Unfortunately, the question that I get asked most often remains, "Are devotees exploiting people?" Undoubtedly, there are some devotees who might fit this description. Much of the previous scholarship seems to be based on this presumption. My biggest concern is that this view does not take into account the choice that some disabled women and men may make to participate as partner to a devotee, or as a model for a picture or video.

When I began my research, I found only a few companies selling devotee material. Now, a search through Yahoo yields countless sites, many run by the women themselves, selling everything from photos to videos to used crutches. One of the oldest, and most respected, is CD Productions, run by Carol Davis, an amputee.(11) Carol's site features almost two dozen videos at $100 each, as well as photo sets, which sell for $65 each. Is this kind of venture oppressing women, or is it empowering them through capitalism?

While it is impossible to come up with an "answer" to the question of devotees, I think the most salient point to remember is this: while it is undoubtedly true that there might be a few sexual predators preying on disabled people, I hardly think it is the forgone conclusion that Dr. Bruno feels it is. Meanwhile, it may be true that some porn producer is "oppressing" someone right now, as you read this. Does that make porn-as-oppression the rule? Probably not. In the words of Jeff C., a self-proclaimed devotee whom I interviewed, "it's just another physical attribute like any of the more typical that people are permitted to express attraction to."(12)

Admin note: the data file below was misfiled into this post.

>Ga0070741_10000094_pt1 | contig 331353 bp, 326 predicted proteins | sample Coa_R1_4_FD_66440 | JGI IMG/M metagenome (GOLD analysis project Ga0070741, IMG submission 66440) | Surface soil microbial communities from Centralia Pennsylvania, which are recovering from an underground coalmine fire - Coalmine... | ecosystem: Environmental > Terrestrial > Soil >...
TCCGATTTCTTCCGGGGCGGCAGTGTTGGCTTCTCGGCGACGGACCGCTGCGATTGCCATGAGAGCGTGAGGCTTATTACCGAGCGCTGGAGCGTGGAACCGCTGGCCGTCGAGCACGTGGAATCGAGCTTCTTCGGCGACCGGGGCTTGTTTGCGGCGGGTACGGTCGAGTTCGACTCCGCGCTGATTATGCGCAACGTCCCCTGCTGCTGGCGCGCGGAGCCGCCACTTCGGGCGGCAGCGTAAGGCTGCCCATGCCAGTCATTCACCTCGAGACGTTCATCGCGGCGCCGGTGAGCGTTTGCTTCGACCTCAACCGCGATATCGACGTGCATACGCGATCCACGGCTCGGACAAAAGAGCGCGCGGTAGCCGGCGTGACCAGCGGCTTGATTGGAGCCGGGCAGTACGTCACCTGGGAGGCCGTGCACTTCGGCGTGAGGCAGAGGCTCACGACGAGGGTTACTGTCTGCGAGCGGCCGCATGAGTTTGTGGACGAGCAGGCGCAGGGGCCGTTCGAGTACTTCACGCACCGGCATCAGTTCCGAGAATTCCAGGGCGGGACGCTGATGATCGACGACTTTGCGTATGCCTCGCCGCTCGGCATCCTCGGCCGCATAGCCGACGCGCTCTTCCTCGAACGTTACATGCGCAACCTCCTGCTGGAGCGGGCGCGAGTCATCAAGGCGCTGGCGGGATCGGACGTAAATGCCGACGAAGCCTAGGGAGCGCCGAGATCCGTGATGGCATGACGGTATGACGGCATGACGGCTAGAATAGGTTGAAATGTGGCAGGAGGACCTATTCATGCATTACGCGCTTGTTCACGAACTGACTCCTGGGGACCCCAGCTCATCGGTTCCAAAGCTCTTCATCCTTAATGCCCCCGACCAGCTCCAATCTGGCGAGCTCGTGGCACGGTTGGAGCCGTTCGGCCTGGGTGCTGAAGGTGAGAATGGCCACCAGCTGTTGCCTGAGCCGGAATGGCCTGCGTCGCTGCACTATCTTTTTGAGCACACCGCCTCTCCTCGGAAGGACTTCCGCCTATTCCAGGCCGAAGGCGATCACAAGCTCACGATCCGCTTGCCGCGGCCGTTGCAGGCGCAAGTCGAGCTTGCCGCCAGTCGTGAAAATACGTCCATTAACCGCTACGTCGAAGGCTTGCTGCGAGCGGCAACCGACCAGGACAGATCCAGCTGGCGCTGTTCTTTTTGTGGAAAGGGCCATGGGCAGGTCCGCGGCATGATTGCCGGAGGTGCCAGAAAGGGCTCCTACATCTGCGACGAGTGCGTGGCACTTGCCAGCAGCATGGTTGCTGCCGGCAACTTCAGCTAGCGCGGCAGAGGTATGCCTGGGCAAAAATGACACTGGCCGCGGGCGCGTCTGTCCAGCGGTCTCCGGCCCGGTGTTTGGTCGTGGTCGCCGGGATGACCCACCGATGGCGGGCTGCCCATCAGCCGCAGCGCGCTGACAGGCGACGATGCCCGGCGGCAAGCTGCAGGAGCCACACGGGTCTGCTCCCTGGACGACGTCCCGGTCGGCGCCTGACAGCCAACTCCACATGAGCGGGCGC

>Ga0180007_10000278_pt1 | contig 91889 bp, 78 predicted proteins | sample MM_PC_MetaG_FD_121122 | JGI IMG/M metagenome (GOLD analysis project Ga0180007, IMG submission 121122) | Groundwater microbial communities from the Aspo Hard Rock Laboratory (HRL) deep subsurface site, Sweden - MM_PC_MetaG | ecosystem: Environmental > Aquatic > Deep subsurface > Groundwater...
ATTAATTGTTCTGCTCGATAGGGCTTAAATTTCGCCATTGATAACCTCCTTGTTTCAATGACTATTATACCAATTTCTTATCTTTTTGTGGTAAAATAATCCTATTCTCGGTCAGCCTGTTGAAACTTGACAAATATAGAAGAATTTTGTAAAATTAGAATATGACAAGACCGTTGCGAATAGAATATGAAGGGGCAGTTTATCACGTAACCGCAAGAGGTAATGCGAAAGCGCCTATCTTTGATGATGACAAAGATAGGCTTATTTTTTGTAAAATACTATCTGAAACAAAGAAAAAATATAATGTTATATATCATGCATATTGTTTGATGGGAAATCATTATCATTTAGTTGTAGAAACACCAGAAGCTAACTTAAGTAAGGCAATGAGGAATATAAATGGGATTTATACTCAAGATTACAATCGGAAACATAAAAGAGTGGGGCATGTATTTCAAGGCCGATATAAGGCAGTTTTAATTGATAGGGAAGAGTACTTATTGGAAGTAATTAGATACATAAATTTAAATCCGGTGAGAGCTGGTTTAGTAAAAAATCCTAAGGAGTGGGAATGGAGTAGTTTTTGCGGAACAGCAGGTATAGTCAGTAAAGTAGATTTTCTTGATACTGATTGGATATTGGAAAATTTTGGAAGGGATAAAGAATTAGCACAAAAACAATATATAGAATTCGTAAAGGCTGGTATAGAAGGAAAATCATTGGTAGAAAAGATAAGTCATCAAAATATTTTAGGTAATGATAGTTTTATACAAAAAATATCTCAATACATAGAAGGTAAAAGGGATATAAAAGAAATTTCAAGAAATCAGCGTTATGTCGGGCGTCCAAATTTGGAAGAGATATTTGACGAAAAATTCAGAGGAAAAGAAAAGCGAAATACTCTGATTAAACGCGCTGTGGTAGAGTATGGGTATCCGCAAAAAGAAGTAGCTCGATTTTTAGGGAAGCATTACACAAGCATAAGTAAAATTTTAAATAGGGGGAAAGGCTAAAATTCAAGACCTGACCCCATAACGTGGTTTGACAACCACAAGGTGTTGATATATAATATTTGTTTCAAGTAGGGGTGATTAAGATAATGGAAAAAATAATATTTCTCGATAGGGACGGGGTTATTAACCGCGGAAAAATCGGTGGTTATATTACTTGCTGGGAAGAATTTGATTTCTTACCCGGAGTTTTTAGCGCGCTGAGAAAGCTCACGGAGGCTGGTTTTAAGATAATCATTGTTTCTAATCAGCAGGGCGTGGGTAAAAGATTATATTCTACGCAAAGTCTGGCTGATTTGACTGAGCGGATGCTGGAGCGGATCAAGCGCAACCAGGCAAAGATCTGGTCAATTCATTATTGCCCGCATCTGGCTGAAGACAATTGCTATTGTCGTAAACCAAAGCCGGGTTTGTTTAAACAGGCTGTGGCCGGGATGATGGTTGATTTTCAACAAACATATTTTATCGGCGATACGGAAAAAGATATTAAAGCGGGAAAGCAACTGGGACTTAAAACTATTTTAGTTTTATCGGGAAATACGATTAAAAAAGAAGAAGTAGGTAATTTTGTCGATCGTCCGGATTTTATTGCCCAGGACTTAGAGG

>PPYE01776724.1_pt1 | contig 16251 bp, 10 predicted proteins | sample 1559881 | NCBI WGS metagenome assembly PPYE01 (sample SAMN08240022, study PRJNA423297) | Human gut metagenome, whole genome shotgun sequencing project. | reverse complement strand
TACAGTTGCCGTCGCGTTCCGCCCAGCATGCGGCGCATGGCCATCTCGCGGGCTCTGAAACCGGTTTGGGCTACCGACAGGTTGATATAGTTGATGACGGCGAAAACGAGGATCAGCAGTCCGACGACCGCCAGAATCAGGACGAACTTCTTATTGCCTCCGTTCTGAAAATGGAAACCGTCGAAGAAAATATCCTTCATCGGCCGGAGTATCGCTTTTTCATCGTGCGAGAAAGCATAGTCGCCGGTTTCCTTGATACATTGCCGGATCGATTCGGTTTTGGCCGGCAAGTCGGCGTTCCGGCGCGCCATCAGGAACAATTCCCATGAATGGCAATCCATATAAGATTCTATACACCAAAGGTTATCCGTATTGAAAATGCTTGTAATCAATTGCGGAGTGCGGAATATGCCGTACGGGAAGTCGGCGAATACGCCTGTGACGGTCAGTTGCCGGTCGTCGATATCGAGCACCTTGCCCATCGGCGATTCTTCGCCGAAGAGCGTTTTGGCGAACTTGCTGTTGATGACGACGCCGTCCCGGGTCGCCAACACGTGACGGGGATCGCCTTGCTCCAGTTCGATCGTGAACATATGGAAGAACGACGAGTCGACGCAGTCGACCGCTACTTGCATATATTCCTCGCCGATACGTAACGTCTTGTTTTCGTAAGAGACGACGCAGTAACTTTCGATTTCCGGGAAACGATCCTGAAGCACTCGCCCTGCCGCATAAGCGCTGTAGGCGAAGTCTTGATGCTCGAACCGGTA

What do you think?


Sexuality and Disability, Vol. 18, No. 4, 2000.


References

1.) Fries, Kenny, ed: "Staring Back: The Disability Experience From the Inside Out." New York, The Penguin Group, 1997.
2.) C., Diane: Personal Interview. San Francisco, 1997.
3.) E., Robert: Telephone Interview, 1997.
4.) O'Brien, Mark: Personal Interview. Berkeley, CA. 1997.
5.) G. Steven: Personal Interview. San Francisco, 1997.
6.)Bruno, Dr. Richard L: "Devotees, Pretenders and Wannabes: Two cases of Factitious Disability Disorder." Journal of Sexuality and Disability 15: 243-260, 1997
7.) Bruno, Dr. Richard L; Koffman, Dr. David: Interview: "Devotees, Pretenders and Wannabes." Dr. Richard Bruno talks with Dr. Dave. At Your Own Speed (Internet radio program http://www.ownspeed.com/1999shows/nov04.html) November 4, 1999.
8.) Apotemnophile is a term coined by John Money, meaning a person who achieves sexual fulfillment by fantasizing about being an amputee. Commonly referred to in the devotee community as a wannabe.
9.) Bruno uses the term DPW for the entire spectrum of the devotee community, including devotees, pretenders and wannabes.
10.) Dixon, D: "An Erotic Attraction to Amputees." Sexuality and Disability 6: 3-19, 1983.
11.) Davis, C. CD productions. http://www.cdprod.com/
12.) C., Jeff: Personal Interview. San Francisco, 2000.